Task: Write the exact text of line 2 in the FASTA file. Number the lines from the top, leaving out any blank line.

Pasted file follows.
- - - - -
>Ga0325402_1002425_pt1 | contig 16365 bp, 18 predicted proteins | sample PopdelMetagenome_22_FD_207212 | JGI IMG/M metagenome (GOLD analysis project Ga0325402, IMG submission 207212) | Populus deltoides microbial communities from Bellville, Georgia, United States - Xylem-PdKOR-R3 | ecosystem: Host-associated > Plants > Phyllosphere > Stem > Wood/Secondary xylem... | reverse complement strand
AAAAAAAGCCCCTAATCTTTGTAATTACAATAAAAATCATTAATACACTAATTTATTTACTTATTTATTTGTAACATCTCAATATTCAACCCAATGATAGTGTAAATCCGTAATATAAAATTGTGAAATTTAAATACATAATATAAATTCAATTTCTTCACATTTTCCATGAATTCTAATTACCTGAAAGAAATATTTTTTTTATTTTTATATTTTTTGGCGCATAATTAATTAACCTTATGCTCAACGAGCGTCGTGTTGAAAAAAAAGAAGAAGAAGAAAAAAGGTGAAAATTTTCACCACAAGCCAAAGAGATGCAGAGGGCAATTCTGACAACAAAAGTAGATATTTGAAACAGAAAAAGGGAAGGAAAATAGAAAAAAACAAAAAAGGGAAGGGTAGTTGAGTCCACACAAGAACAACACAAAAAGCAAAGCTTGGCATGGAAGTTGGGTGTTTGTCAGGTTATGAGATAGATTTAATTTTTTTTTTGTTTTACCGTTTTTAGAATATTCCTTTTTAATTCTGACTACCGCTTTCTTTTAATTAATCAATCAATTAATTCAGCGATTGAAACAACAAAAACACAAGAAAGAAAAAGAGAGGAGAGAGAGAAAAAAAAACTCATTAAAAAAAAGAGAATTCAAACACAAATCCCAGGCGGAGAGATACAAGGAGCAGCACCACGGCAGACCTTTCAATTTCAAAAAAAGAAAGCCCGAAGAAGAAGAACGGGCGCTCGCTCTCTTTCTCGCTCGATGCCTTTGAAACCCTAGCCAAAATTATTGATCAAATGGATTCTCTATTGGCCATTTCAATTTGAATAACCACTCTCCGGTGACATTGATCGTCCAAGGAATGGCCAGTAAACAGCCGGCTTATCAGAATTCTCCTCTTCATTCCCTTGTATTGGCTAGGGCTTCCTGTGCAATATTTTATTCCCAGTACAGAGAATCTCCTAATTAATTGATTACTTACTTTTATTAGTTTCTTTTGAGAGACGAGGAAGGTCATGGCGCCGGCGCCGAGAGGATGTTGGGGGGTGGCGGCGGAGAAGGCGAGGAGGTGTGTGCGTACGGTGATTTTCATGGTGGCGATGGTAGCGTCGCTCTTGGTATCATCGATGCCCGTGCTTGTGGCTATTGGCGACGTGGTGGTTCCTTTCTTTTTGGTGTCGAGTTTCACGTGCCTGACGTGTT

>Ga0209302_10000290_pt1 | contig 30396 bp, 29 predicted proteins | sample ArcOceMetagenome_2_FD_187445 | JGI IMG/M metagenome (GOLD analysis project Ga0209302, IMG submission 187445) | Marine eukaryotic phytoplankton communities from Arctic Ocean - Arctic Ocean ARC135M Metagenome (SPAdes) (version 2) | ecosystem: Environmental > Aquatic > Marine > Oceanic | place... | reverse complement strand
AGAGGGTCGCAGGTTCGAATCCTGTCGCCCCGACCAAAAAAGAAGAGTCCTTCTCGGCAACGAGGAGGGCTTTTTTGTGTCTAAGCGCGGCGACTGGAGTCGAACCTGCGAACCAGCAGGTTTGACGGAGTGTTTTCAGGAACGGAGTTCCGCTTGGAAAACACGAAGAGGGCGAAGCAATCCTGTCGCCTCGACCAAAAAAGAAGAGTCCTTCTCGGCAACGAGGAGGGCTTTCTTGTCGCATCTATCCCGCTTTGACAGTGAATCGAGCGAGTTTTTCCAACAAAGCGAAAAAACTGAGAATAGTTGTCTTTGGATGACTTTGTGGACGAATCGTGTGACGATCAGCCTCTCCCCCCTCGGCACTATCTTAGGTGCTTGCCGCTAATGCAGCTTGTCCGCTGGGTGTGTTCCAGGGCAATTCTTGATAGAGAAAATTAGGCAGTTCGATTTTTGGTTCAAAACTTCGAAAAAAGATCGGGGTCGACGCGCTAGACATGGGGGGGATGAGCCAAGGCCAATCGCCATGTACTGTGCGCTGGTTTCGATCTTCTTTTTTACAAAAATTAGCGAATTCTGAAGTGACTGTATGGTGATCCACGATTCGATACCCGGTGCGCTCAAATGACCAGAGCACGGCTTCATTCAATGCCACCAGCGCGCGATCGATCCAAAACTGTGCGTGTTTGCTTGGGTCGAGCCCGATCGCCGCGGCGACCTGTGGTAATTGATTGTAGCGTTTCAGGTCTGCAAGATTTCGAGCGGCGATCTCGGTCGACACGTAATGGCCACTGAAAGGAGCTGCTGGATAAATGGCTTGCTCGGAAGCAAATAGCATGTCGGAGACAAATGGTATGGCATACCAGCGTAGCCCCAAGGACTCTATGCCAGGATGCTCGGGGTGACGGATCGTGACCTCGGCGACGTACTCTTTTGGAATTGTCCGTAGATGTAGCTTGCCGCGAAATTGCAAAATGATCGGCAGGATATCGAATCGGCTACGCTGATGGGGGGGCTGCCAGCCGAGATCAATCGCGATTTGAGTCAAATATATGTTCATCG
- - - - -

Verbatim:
AAAAAAAGCCCCTAATCTTTGTAATTACAATAAAAATCATTAATACACTAATTTATTTACTTATTTATTTGTAACATCTCAATATTCAACCCAATGATAGTGTAAATCCGTAATATAAAATTGTGAAATTTAAATACATAATATAAATTCAATTTCTTCACATTTTCCATGAATTCTAATTACCTGAAAGAAATATTTTTTTTATTTTTATATTTTTTGGCGCATAATTAATTAACCTTATGCTCAACGAGCGTCGTGTTGAAAAAAAAGAAGAAGAAGAAAAAAGGTGAAAATTTTCACCACAAGCCAAAGAGATGCAGAGGGCAATTCTGACAACAAAAGTAGATATTTGAAACAGAAAAAGGGAAGGAAAATAGAAAAAAACAAAAAAGGGAAGGGTAGTTGAGTCCACACAAGAACAACACAAAAAGCAAAGCTTGGCATGGAAGTTGGGTGTTTGTCAGGTTATGAGATAGATTTAATTTTTTTTTTGTTTTACCGTTTTTAGAATATTCCTTTTTAATTCTGACTACCGCTTTCTTTTAATTAATCAATCAATTAATTCAGCGATTGAAACAACAAAAACACAAGAAAGAAAAAGAGAGGAGAGAGAGAAAAAAAAACTCATTAAAAAAAAGAGAATTCAAACACAAATCCCAGGCGGAGAGATACAAGGAGCAGCACCACGGCAGACCTTTCAATTTCAAAAAAAGAAAGCCCGAAGAAGAAGAACGGGCGCTCGCTCTCTTTCTCGCTCGATGCCTTTGAAACCCTAGCCAAAATTATTGATCAAATGGATTCTCTATTGGCCATTTCAATTTGAATAACCACTCTCCGGTGACATTGATCGTCCAAGGAATGGCCAGTAAACAGCCGGCTTATCAGAATTCTCCTCTTCATTCCCTTGTATTGGCTAGGGCTTCCTGTGCAATATTTTATTCCCAGTACAGAGAATCTCCTAATTAATTGATTACTTACTTTTATTAGTTTCTTTTGAGAGACGAGGAAGGTCATGGCGCCGGCGCCGAGAGGATGTTGGGGGGTGGCGGCGGAGAAGGCGAGGAGGTGTGTGCGTACGGTGATTTTCATGGTGGCGATGGTAGCGTCGCTCTTGGTATCATCGATGCCCGTGCTTGTGGCTATTGGCGACGTGGTGGTTCCTTTCTTTTTGGTGTCGAGTTTCACGTGCCTGACGTGTT